"I kept finding more primary sources," he says. "The LBJ Presidential Library had a number linear feet of material on him already. We also had a family collection of boxes from his congressional days. I interviewed family members and former colleagues and found a treasure trove of material, far more than I had imagined."
When Tomlin graduated from UT, he thought he was onto something: The historical memory of his grandfather was quickly fading.
"There was a void," he says. "So I took it upon myself to correct that. I had no idea what I was doing, so I took the trial-and-error approach. Jake Pickle — who wrote the introduction — was getting up there in age, and Lady Bird Johnson was alive. But Lady Bird couldn't trust her memory. Jake came through in grand style. (Former Speaker of the House) Jim Wright, too." All three are now deceased.
Once he completed a first draft, getting it published was no easy matter. University presses, the natural option, maintain high, sometimes opaque standards. He hoped for interest from UT Press, since Thornberry was a devoted supporter of his alma mater and a winner of the school's Distinguished Alumnus Award.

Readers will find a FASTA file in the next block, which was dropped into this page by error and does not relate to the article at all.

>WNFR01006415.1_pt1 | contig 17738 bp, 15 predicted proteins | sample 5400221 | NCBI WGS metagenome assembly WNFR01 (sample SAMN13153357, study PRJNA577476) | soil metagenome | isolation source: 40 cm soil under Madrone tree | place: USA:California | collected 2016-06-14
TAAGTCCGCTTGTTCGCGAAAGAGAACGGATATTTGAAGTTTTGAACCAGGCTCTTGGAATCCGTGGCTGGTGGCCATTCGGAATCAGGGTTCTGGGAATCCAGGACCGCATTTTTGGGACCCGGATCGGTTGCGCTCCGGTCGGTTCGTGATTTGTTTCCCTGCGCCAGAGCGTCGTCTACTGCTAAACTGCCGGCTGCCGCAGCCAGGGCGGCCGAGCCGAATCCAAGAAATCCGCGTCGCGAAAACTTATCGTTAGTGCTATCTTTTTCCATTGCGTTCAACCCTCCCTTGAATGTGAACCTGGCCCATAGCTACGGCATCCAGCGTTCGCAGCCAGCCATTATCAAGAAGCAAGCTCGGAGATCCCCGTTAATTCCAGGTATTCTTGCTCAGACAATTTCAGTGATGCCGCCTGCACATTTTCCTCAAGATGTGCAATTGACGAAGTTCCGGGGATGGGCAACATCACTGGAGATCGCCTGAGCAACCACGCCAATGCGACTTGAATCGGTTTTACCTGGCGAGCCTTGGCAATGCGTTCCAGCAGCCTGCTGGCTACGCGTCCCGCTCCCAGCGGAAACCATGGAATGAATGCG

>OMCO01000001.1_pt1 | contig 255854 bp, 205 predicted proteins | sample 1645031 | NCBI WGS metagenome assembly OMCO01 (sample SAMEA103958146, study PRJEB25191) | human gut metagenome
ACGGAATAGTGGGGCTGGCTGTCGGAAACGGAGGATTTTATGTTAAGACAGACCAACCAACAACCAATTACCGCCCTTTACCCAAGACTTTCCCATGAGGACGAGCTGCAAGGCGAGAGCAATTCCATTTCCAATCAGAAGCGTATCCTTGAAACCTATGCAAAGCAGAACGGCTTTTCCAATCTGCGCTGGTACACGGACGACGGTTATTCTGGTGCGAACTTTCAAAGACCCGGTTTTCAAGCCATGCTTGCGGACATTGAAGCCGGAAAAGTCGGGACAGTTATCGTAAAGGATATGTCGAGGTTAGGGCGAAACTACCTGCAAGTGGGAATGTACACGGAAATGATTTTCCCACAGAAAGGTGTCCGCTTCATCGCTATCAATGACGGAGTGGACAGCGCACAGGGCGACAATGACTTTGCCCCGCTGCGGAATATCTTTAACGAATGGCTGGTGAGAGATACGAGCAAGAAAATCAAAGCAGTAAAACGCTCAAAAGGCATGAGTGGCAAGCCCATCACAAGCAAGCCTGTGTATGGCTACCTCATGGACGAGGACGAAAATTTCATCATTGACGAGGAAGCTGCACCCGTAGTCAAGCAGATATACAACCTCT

"They weren't interested in the subject matter," he says with a sigh. "Bummer. But TCU was interested. Meanwhile, I learned the hard way that I had approached the project in entirely the wrong way. It was mostly research. I didn't have a strong thesis or enough in-depth analysis."
A stint at the LBJ School of Public Affairs gave him the scholarly tools and advice he needed.
"I started over from scratch," Tomlin says. "Nothing was salvageable except the research."
Reading into Thornberry
It is complicated: The would-be Supreme Court justice — who also served in the Texas House of Representatives and as Travis County district attorney — was a man of humble origins who later stood beside Johnson, advising the most powerful man in the world, for 24 hours after President John F. Kennedy's assassination in Dallas.